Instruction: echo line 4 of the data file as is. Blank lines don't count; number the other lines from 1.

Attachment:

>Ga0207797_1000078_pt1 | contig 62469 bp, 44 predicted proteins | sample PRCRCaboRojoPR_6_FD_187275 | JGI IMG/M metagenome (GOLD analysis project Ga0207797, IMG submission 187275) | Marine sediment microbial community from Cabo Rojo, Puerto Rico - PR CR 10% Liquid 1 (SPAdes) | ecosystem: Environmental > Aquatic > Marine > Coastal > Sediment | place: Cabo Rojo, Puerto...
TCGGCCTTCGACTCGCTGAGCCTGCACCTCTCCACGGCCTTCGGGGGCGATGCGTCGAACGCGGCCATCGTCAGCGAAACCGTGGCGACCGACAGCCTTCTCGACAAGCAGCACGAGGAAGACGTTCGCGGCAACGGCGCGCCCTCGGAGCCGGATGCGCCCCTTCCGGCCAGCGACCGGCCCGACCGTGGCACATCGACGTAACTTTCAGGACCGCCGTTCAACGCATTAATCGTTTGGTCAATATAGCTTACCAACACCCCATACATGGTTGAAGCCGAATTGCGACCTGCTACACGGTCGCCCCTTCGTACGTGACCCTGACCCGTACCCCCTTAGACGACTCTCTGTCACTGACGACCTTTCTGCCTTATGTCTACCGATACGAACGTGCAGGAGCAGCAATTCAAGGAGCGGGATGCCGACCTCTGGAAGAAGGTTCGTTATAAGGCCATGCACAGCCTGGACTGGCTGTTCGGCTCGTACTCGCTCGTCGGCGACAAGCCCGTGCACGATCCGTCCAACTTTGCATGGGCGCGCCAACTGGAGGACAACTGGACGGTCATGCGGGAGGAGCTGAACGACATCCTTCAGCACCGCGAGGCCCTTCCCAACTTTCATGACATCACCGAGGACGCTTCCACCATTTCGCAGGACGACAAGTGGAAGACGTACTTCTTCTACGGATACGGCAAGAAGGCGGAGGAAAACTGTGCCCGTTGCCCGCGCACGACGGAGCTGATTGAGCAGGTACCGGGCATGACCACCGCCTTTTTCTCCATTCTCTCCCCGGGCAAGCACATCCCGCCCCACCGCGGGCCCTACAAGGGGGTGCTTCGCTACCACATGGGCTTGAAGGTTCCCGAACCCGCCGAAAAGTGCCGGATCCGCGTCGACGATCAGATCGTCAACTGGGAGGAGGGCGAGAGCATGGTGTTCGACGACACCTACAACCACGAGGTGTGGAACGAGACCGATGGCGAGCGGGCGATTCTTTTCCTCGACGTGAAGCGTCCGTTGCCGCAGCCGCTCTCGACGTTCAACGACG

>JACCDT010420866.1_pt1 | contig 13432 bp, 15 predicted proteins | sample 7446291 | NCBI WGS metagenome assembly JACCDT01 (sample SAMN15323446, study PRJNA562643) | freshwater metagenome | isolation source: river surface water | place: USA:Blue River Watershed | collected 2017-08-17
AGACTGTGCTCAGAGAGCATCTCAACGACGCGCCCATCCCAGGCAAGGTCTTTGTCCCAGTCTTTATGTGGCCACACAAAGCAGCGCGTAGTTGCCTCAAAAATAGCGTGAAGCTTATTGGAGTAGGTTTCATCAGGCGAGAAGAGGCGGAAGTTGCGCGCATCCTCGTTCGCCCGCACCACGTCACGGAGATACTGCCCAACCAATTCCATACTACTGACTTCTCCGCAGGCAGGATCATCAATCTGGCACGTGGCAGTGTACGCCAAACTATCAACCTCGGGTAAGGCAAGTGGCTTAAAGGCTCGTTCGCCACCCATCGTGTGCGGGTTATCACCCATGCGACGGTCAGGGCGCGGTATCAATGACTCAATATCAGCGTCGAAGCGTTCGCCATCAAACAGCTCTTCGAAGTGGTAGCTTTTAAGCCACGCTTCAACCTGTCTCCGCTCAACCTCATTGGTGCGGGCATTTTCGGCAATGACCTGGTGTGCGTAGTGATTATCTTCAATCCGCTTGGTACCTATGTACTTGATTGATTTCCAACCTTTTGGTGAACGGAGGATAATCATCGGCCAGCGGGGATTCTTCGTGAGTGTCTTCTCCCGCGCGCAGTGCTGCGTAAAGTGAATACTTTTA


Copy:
AGACTGTGCTCAGAGAGCATCTCAACGACGCGCCCATCCCAGGCAAGGTCTTTGTCCCAGTCTTTATGTGGCCACACAAAGCAGCGCGTAGTTGCCTCAAAAATAGCGTGAAGCTTATTGGAGTAGGTTTCATCAGGCGAGAAGAGGCGGAAGTTGCGCGCATCCTCGTTCGCCCGCACCACGTCACGGAGATACTGCCCAACCAATTCCATACTACTGACTTCTCCGCAGGCAGGATCATCAATCTGGCACGTGGCAGTGTACGCCAAACTATCAACCTCGGGTAAGGCAAGTGGCTTAAAGGCTCGTTCGCCACCCATCGTGTGCGGGTTATCACCCATGCGACGGTCAGGGCGCGGTATCAATGACTCAATATCAGCGTCGAAGCGTTCGCCATCAAACAGCTCTTCGAAGTGGTAGCTTTTAAGCCACGCTTCAACCTGTCTCCGCTCAACCTCATTGGTGCGGGCATTTTCGGCAATGACCTGGTGTGCGTAGTGATTATCTTCAATCCGCTTGGTACCTATGTACTTGATTGATTTCCAACCTTTTGGTGAACGGAGGATAATCATCGGCCAGCGGGGATTCTTCGTGAGTGTCTTCTCCCGCGCGCAGTGCTGCGTAAAGTGAATACTTTTA